Here's a Neurochemical Profile of 3 Presidential Candidates — And Their Supporters

Donald Trump, Hillary Clinton, and Bernie Sanders: The biology of their brains is different from one another, which shows in their speech, behavior, and in who their supporters are.

Helen Fisher: Of course I am extremely interested in the biological aspects of Donald Trump, Hillary Clinton, and Bernie Sanders. Well Trump is all testosterone. This is why Putin likes him. They’re out of the same mold. I mean they’re coming from different countries; they speak different languages; they probably have different things for breakfast, but the bottom line is the temperament is exactly the same. Putin will understand Trump if, in fact, Trump becomes president. And Trump will be able to probably deal with Putin. Now I hope that both of them aren’t so low on impulse control that people push the button at the wrong minute. I mean there’s great benefits to dealing with somebody who’s exactly like you, really, in terms of temperament. But there’s also, you know, great problems. I mean the high-testosterone kind of person is impulsive. They say what they mean. They say it right now. They trample on people’s feelings because being honest is more important than being kind. They’re not great negotiators and we live in a modern world in which negotiation is, in my opinion, absolutely essential. Of course he’s a builder and that’s spatial relations. And that’s testosterone too, so the tough-mindedness and the analytical, spatial understanding is all high testosterone and that’s Donald Trump. I think Hillary Clinton is also high testosterone. She’s direct; she’s decisive; she’s somewhat warlike. But she also has quite a mix of the estrogen. She cares very much for women and for women’s rights. Bernie Sanders seems to be very expressive of the estrogen system. He’s all loving and caring and all these young people who like him I think they like him because they feel he’s a grandfather. Putin won’t understand him and he won’t understand Putin. They are marching to different drummers. The more socially skilled, of course, is Bernie Sanders. And very often a high-estrogen person can run circles around the high-testosterone person because they’re so skilled at negotiating and working things out. So I wouldn’t say that Trump would be any better at getting something done with Putin than Sanders, but they’re going to do it in a very different way. And Putin will not understand Bernie Sanders any more than he understands Barack Obama. Because Barack Obama also has those verbal skills, the people skills, the compassion, the subtlety, the nuance, the caring of the high-estrogen kind of person. And somebody like Putin doesn’t get that.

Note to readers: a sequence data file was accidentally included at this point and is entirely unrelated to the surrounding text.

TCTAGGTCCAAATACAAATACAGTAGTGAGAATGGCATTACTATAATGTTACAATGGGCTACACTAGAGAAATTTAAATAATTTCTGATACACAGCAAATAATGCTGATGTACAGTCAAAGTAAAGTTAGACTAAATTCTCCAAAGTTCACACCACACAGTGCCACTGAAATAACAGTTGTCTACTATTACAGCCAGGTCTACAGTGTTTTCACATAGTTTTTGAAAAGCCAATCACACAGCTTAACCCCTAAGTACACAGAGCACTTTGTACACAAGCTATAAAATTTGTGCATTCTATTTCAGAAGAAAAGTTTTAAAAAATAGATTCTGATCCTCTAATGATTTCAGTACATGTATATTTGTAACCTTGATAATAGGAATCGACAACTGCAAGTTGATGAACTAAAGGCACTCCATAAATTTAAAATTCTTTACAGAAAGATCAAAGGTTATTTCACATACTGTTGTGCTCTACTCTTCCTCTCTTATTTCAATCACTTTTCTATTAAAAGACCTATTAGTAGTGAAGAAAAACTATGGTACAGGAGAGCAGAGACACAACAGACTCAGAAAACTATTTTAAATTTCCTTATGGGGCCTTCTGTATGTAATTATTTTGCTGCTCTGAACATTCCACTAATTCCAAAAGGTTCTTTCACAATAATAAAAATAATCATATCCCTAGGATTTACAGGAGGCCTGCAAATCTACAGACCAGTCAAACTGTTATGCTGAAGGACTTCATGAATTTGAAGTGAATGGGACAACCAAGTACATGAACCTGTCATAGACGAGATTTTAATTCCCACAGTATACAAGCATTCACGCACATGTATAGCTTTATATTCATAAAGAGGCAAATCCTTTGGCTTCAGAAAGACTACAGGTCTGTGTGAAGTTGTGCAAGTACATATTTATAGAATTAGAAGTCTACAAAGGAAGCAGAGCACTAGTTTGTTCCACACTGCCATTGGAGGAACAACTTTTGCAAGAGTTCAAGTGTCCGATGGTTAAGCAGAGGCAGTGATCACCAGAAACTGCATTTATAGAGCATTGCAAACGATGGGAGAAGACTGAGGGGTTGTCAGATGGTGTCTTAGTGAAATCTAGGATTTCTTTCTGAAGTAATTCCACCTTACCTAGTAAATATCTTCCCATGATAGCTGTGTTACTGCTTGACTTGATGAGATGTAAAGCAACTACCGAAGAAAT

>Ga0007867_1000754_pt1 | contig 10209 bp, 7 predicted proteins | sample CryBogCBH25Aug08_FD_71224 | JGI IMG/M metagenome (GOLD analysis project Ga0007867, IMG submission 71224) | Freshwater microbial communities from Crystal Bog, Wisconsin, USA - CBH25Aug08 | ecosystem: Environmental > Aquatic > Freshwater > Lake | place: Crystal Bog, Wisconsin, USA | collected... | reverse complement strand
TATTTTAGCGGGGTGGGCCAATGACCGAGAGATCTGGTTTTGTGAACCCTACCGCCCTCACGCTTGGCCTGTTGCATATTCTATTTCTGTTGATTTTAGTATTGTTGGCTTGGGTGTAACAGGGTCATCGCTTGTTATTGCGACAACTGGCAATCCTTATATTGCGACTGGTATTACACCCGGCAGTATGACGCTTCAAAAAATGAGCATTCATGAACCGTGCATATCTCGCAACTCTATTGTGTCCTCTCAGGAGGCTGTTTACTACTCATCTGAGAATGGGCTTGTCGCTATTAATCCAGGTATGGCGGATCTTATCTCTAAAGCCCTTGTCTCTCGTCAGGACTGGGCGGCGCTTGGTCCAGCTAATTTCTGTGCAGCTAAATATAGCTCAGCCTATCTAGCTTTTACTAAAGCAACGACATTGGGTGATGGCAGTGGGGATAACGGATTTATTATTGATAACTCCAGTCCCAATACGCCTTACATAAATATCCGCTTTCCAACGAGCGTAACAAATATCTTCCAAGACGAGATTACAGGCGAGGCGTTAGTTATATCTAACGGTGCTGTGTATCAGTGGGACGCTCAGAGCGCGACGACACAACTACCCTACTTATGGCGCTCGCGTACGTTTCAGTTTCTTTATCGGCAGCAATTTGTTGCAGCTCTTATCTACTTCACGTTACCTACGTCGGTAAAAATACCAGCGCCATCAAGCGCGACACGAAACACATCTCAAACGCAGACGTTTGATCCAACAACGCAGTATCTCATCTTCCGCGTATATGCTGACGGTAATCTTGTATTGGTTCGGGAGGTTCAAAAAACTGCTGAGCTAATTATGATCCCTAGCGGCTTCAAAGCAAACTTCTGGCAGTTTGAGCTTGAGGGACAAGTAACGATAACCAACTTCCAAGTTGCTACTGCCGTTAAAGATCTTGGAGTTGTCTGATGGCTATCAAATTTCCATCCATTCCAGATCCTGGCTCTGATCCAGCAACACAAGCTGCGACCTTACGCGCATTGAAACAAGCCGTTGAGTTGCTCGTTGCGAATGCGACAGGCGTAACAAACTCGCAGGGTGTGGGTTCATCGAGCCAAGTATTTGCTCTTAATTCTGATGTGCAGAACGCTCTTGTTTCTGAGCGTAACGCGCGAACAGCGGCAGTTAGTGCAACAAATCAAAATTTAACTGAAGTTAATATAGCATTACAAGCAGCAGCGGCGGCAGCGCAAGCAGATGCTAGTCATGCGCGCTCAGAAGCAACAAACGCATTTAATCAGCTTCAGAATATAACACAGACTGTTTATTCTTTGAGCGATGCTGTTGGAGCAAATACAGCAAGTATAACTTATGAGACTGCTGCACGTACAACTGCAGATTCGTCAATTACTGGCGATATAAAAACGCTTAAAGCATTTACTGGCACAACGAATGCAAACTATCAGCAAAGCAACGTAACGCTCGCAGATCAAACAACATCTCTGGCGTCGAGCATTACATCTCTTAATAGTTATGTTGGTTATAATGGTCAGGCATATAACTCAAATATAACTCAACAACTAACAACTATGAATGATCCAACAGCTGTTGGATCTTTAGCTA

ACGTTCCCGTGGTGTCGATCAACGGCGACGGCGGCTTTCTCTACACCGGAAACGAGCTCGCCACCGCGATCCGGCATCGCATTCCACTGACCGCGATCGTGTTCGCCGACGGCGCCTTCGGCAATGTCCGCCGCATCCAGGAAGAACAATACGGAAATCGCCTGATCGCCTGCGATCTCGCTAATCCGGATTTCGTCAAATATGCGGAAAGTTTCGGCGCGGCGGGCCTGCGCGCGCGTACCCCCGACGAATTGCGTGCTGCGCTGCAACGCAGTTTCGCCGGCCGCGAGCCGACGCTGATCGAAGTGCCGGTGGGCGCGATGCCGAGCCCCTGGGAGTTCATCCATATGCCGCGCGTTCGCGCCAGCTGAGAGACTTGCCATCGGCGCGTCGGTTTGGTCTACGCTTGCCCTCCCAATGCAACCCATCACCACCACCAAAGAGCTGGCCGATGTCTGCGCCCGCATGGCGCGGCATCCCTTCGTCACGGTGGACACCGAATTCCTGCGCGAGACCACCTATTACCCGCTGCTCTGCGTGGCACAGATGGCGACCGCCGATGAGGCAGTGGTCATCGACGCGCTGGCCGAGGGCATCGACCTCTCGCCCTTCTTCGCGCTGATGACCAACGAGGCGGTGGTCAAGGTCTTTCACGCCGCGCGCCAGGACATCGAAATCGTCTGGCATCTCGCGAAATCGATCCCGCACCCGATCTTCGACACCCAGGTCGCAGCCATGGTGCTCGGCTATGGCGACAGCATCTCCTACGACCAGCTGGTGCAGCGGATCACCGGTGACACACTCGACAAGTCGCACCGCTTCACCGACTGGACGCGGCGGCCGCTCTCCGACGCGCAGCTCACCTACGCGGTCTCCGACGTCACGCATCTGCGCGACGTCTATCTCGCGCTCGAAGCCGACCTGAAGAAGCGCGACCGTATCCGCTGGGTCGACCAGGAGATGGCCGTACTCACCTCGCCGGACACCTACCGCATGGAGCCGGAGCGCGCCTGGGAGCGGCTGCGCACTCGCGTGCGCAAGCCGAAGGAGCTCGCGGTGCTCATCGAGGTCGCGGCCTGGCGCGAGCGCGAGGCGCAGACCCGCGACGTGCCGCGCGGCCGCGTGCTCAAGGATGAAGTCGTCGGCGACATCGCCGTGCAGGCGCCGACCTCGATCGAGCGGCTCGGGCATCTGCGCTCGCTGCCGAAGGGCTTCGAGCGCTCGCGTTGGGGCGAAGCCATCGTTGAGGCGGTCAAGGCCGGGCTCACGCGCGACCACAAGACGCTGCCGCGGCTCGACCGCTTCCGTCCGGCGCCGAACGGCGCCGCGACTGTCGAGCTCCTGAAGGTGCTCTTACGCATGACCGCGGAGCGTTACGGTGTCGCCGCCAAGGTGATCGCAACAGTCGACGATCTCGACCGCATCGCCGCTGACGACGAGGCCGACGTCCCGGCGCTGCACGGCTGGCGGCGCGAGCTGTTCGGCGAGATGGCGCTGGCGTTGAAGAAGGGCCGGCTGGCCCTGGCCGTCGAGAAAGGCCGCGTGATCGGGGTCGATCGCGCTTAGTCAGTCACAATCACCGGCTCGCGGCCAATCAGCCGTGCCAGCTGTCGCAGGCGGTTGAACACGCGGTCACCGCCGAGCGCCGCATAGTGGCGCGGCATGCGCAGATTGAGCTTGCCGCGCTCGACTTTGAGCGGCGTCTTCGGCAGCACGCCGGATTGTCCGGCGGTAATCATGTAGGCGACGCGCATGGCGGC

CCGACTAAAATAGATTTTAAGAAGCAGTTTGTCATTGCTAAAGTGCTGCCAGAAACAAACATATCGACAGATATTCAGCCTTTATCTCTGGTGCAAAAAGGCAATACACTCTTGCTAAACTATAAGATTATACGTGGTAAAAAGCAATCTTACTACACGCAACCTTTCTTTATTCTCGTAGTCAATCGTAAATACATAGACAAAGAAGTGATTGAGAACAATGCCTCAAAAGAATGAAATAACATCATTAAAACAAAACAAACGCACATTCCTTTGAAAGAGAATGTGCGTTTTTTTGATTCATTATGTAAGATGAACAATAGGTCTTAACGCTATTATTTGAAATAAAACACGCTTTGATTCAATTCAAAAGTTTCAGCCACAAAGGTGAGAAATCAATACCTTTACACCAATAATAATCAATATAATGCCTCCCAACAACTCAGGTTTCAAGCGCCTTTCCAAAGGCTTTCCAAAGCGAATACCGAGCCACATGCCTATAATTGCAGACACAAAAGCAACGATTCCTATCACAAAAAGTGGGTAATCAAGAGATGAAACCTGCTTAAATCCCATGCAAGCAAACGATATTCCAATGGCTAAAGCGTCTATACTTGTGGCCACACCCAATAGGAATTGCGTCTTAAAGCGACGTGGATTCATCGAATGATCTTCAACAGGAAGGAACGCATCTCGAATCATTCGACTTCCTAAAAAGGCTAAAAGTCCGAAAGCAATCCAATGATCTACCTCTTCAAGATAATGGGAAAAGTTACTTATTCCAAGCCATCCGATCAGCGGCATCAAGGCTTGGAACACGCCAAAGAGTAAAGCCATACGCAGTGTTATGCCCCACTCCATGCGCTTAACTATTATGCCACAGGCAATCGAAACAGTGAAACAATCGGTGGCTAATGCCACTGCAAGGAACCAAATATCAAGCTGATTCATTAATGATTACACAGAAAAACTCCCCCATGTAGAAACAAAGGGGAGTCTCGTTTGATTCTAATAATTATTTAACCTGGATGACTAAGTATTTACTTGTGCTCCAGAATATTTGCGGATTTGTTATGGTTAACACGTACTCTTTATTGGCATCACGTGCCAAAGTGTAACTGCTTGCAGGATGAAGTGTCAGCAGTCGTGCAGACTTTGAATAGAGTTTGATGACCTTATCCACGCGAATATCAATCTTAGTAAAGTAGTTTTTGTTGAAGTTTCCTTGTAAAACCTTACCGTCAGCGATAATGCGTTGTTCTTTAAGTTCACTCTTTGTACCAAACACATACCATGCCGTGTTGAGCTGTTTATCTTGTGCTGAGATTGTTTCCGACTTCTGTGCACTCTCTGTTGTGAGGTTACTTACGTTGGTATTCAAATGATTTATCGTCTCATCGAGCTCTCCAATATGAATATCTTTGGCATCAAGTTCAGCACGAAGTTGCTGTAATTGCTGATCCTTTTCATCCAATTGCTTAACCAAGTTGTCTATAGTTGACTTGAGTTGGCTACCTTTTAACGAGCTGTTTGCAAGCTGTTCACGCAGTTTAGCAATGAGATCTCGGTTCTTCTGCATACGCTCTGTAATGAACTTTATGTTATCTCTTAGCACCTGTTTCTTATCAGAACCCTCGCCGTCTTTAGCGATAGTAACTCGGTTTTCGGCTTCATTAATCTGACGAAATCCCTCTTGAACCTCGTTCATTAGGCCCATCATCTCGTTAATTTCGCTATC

There's a not-too-subtle similarity between the leading GOP candidate, Donald J. Trump, and the alpha male Russian president Vladimir Putin. Both are primarily ruled by testosterone, says biological anthropologist Helen Fisher. Meanwhile, America's estrogen candidate isn't who you might expect. Hillary Clinton is too warlike and direct to claim the title. She falls between the barbarism of Trump and the soft, grandfatherly Bernie Sanders. These differences in biology help determine a candidate's personality and therefore what kind of people they attract to their campaigns.

Develop mindfulness to boost your creative intelligence

Sharon Salzberg, world-renowned mindfulness leader, teaches meditation at Big Think Edge.

Image: Big Think
Big Think Edge
  • Try meditation for the first time with this guided lesson or, if you already practice, enjoy being guided by a world-renowned meditation expert.
  • Sharon Salzberg teaches mindfulness meditation for Big Think Edge.
  • Subscribe to Big Think Edge before we launch on March 30 to get 20% off monthly and annual memberships.
Keep reading Show less

Why modern men are losing their testosterone

Research has shown that men today have less testosterone than they used to. What's happening?

Flickr user Tom Simpson
Sex & Relationships
  • Several studies have confirmed that testosterone counts in men are lower than what they used to be just a few decades ago.
  • While most men still have perfectly healthy testosterone levels, its reduction puts men at risk for many negative health outcomes.
  • The cause of this drop in testosterone isn't entirely clear, but evidence suggests that it is a multifaceted result of modern, industrialized life.
Keep reading Show less

For a long time, the West shaped the world. That time is over.

The 21st century is experiencing an Asianization of politics, business, and culture.

Videos
  • Our theories about the world, even about history or the geopolitics of the present, tend to be shaped by Anglo perspectives of the Western industrial democracies, particularly those in the United States and the United Kingdom.
  • The West, however, is not united. Canada, for instance, acts in many ways that are not in line with American or British policies, particularly in regard to populism. Even if it were united, though, it would not represent most of the world's population.
  • European ideas, such as parliamentary democracy and civil service, spread across the world in the 19th century. In the 20th century, American values such as entrepreneurialism went global. In the 21st century, however, what we're seeing now is an Asianization — an Asian confidence that they can determine their own political systems, their own models, and adapt to their own circumstances.
Keep reading Show less